Hang Gliding Training

In the early days of hang gliding people used to build their own gliders and teach themselves to fly. Needless to say, the casualty rate was high. Those days are long over. Anyone who wishes to learn hang gliding today has access to a cadre of nationally certified schools using professionally constructed equipment subject to stringent safety specifications. The training and attention to detail in a modern hang gliding lesson is comparable to flight school for small planes.

Several training options are available with strengths and weaknesses which complement each other and students are urged to employ the fun range of training techniques available to them.

Training Hills: If you wish to fly the mountains (and nearly everyone does) you must learn foot launching and landing by working your way up the training hill under the guidance of an instructor. You may end the first day learning to handle the glider on flat ground, and then take your first flights of 10 to 30 feet over gently sloping ground. In subsequent lessons you move incrementally higher as your control improves.  Foot launching requires wind blowing up the hill within a range of speeds, which limits the days or locations at which lessons can be taught.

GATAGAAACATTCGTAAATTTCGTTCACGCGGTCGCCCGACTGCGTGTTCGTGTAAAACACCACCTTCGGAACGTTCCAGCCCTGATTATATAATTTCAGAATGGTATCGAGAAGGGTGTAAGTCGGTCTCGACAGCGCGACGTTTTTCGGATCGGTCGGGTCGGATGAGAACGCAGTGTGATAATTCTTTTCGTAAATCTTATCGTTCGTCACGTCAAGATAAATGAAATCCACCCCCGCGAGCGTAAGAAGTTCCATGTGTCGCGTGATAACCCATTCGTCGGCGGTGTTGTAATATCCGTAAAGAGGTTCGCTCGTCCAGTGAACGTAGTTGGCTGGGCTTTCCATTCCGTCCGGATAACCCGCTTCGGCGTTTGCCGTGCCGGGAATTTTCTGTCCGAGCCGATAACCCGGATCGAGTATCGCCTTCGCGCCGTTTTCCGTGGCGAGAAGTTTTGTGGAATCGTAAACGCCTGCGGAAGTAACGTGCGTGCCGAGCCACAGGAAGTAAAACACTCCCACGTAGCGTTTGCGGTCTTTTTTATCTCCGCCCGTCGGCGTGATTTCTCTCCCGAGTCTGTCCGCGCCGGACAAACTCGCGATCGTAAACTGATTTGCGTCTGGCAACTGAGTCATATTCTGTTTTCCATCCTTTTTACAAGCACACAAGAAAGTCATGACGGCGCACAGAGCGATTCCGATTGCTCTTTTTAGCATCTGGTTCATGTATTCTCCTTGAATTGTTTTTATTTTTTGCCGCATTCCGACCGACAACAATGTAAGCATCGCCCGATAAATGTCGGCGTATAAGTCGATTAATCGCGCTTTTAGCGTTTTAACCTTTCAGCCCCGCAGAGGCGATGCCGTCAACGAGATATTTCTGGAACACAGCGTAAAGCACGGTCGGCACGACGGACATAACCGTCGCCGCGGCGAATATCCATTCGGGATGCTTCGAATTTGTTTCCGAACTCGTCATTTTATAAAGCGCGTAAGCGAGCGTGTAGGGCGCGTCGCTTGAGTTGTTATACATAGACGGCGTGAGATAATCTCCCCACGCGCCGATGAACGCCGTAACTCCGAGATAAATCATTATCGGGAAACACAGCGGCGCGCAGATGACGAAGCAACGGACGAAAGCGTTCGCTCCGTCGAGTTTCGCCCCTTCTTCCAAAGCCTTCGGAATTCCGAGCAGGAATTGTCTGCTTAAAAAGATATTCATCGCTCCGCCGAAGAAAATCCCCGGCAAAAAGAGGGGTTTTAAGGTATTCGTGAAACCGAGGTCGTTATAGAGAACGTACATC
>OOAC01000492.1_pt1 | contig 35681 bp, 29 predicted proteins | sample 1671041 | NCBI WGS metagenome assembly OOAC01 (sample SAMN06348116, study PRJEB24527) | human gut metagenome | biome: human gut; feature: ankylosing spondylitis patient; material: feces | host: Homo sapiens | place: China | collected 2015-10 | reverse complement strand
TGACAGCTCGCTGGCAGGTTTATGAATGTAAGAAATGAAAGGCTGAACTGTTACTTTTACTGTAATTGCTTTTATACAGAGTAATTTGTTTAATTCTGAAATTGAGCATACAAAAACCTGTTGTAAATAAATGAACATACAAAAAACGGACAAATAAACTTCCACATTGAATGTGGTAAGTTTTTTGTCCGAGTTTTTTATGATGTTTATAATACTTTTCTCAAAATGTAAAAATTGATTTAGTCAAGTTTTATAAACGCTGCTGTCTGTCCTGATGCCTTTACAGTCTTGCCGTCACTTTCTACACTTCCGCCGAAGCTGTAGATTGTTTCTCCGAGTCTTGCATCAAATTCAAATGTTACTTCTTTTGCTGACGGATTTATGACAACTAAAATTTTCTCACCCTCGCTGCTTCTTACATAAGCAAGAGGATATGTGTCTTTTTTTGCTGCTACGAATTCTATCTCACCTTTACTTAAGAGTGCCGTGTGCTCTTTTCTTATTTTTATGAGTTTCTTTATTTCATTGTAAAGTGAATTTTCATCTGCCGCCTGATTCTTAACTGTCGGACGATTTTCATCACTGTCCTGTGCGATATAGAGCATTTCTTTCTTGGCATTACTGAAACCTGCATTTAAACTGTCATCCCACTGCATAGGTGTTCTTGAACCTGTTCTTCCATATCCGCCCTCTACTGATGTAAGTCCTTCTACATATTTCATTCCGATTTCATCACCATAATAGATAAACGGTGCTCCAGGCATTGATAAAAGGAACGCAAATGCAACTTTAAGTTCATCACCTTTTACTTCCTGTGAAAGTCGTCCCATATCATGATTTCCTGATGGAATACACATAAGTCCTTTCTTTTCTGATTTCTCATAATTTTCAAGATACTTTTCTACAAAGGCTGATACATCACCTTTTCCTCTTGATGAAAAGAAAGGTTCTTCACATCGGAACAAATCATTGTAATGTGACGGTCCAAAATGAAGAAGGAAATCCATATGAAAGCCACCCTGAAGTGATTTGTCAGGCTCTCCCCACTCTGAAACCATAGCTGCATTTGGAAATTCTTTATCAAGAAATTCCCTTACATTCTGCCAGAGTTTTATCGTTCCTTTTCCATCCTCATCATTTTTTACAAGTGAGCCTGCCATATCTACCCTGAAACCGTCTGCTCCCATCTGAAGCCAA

Towing: Rather than carrying a glider up a hill, you can attach a line to it and pull it up like a kite over flat ground. This has the advantage of immediate high altitude flight so that you get much more time in the air to learn to control the glider. It is less dependent on wind direction than foot launch. The drawback is that you never learn to launch and land by foot, and so can't transition to the mountains. The added complexity can also increase expenses.

There are three basic types of towing:

Aerotowing:

You are pulled up behind an ultralight riding tandem with an instructor. At two to three thousand feet of altitude you release from tow and the instructor talks you through the flight controls. Typically for the first set of lessons the instructor controls the glider through the tow and landing, with the student taking control at altitude. Control of the entire flight is gradually ceded to the experienced student.  Eventually you fly solo.

Truck Towing:

You launch from the back of a truck and are literally pulled up like a kite as a winch feeds out line. You may release at an altitude of 1000 feet with an instructor in tandem, and the lessons progress just as with Aerotowing.

Scooter Towing:

A winch is attached to a motor scooter engine, which pulls you horizontally across the ground at an altitude of a few feet. You learn to control and land the glider without the work of carrying it up a hill. This method is sometimes referred to as a horizontal training hill